I don't know of a single completely obvious choice, so this is just my thoughts on some possibilities. The order here is just to make this answer less similar to the existing answers.
"Sariga" (or similar: sarigua, sairguea)
I wouldn't go so far as recommending it, but I wanted to mention that another stem used in a few Romance languages' words for opossum is sarig-, as in French sarigue and Italian sariga. (But opossum is also used, and appears to be more common than sariga in Italian.)
The etymology is said to be from Tupi, but the details of what the original Tupi form sounded like and meant are fairly unclear to me. Some Romance forms have [w] (Spanish zarigüeya). Possible Latinized forms could be sarīga, sarīgua, sarīguēa. (I'd go with long ī since the Italian word seems to have penultimate stress.)
Sarigua seems to have had some use as an alternative scientific name at one point (A PRELIMINARY STUDY OF THE NORTH AMERICAN OPOSSUMS OF THE GENUS DIDELPHIS, page 163).
The one advantage I can see is that sarīga or similar would make for a fairly normal-looking feminine noun of the first declension, like formīca, formīcae "ant" or aquila, aquilae "eagle".
A couple of major disadvantages:
Little if any use in Latin.
I found 1 citation of the form "sariguea":
Est memorabile animal Sariguea in nouo orbe, et in India Orientali adinuentum: est catti, seu felis magnitudine; posteriores, ac priores pedes pellicula interposita coniunguntur, velut anseribus in pedibus est pellis, aut qualis est vespertilionibus ...
(Dies Caniculares, Hoc est Colloquia tria et viginti physica, etc)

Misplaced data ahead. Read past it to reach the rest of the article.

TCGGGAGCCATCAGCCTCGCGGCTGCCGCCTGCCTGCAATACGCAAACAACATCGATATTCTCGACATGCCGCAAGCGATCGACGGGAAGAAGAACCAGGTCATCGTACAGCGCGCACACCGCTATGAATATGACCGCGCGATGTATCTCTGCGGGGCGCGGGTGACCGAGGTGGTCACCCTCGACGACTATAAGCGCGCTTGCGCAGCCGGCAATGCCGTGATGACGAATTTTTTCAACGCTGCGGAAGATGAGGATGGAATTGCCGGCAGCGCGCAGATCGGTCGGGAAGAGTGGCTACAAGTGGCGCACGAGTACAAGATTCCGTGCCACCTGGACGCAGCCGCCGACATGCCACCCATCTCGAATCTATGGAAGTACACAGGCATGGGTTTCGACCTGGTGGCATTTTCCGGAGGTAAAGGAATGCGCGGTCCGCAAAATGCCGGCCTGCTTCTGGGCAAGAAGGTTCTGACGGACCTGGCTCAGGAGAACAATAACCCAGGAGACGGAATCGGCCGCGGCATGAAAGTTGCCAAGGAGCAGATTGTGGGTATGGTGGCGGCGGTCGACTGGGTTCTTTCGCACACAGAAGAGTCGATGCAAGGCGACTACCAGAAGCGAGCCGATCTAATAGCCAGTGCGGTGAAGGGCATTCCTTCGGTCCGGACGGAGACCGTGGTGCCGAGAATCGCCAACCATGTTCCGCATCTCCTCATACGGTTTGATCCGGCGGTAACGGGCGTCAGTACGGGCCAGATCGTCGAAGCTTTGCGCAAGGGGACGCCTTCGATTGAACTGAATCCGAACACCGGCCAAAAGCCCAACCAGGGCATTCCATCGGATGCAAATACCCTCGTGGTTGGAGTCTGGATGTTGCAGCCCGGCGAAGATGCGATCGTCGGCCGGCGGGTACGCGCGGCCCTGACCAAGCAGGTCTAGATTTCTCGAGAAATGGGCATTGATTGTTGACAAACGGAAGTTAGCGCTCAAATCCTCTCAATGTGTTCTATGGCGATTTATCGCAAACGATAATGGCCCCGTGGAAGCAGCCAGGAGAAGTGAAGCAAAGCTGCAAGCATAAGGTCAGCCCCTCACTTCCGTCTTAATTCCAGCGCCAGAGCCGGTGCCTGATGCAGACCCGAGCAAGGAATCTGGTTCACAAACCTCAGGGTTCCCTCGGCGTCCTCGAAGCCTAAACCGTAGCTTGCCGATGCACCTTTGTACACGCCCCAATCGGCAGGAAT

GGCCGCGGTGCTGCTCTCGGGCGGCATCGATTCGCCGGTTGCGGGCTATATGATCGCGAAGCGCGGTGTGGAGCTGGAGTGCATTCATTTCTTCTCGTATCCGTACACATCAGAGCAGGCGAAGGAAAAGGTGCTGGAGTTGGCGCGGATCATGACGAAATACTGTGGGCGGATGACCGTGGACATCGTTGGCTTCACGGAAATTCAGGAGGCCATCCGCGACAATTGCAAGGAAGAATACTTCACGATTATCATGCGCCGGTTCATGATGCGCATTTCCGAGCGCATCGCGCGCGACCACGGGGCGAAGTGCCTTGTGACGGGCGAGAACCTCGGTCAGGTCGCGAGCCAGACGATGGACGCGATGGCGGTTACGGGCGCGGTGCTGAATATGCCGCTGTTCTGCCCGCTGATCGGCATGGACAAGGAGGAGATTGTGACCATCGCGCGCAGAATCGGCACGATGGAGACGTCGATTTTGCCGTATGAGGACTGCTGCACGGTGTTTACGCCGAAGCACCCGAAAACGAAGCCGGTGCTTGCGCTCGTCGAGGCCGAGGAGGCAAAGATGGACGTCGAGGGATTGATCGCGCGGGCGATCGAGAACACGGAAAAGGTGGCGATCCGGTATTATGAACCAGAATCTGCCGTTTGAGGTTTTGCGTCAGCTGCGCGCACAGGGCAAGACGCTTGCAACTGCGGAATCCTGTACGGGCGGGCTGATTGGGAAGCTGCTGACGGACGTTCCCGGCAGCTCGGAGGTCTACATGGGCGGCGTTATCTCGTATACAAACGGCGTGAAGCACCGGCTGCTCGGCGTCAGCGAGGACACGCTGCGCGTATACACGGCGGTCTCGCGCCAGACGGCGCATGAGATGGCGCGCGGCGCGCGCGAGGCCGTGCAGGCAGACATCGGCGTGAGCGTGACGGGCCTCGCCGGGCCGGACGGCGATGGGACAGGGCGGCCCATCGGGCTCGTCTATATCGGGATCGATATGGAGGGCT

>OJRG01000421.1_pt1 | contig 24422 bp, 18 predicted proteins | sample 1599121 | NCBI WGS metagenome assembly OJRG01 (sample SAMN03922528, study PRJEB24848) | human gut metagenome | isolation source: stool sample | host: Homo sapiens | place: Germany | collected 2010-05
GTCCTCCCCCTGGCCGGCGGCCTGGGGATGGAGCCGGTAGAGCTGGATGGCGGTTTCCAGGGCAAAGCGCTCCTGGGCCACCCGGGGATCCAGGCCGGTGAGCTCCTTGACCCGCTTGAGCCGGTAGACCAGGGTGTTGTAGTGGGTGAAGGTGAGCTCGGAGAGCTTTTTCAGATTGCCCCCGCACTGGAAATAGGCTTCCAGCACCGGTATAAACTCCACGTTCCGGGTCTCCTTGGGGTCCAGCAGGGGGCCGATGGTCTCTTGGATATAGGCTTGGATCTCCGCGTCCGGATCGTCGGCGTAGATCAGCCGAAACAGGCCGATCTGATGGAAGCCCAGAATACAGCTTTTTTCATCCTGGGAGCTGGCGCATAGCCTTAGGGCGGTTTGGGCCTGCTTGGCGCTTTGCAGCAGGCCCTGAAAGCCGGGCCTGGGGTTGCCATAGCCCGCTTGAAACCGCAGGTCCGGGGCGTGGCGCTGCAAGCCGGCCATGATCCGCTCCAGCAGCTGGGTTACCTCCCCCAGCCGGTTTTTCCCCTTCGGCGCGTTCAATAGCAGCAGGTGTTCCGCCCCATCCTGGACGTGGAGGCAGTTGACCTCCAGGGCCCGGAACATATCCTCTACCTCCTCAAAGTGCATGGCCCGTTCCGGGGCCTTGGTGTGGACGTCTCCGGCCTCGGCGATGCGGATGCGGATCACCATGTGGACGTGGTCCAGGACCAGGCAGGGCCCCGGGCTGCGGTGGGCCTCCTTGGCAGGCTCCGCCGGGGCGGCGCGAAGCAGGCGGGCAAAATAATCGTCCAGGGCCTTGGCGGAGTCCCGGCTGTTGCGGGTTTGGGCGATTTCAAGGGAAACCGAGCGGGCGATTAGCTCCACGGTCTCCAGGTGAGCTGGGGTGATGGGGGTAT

It's probably recognizable to much fewer people than opossum.
The recognizability is the big attraction of this choice, I think.
As Ben Kovitz mentioned in a comment, it is fairly odd for the name of an animal to belong to the neuter gender in Latin. But as a nominative singular form, opossum is really not compatible with any Latin declension pattern other than second-declension neuter.
"Opossum" is invariable for number in Italian, so treating it as invariable for case and number could be another option to consider. I have the impression that many modern Latin enthusiasts try whenever possible to avoid loaning names as invariable nouns, but it isn't an unheard of strategy historically.
Didelphis (or "didelphys"?)
While not as likely I think as opossum to be immediately recognizable, didelphis is probably fairly easy for a reader to recognize after a little research because of the use of Didelphis as a scientific name. A few languages also seem to have a common noun based on the scientific name: Polish dydelf and the constructed language Esperanto's didelfo.
One thing that makes me a little hesistant to use this, aside from its apparent artificiality as a name, is that it's not that obvious how it ought to be declined.
Nouns ending in -is can have various sorts of stems; native Latin words tend to be third-declension "mixed" i-stems while words borrowed from Greek are often -id- stems. Concretely, this means that the accusative (which is what you would use in the context of a sentence like "Heri [opposum] vidi") would not be didelphis, but would probably be didelphem or didelphidem. (Technically, a "pure" i-stem form didelphim would also be possible, although this was a fairly rare declension pattern.)
Since the names of biological genera are rarely declined, I can't actually tell whether there is an established consensus about the stem of Didelphis. Here is one source that uses "Spiroptera Didelphidis virginianae" and another that uses "Spiroptera Didelphis virginianae".
Unfortunately, I can't use etymology as a guide because I can't find out whether the -is termination of Didelphis is anything more than an arbitrary formation. Wiktionary, in saying that it is from "Ancient Greek δι- (di-, “two”) + δελφύς (delphús, “womb”)", seems to imply that it could be viewed as a variant spelling for Didelphys, but the inflection of that in Latin wouldn't be much simpler, since there were varying degrees of Latinization of words ending in -ys (e.g. the accusative of a word didelphys in Latin might be didelphyn instead of didelphym).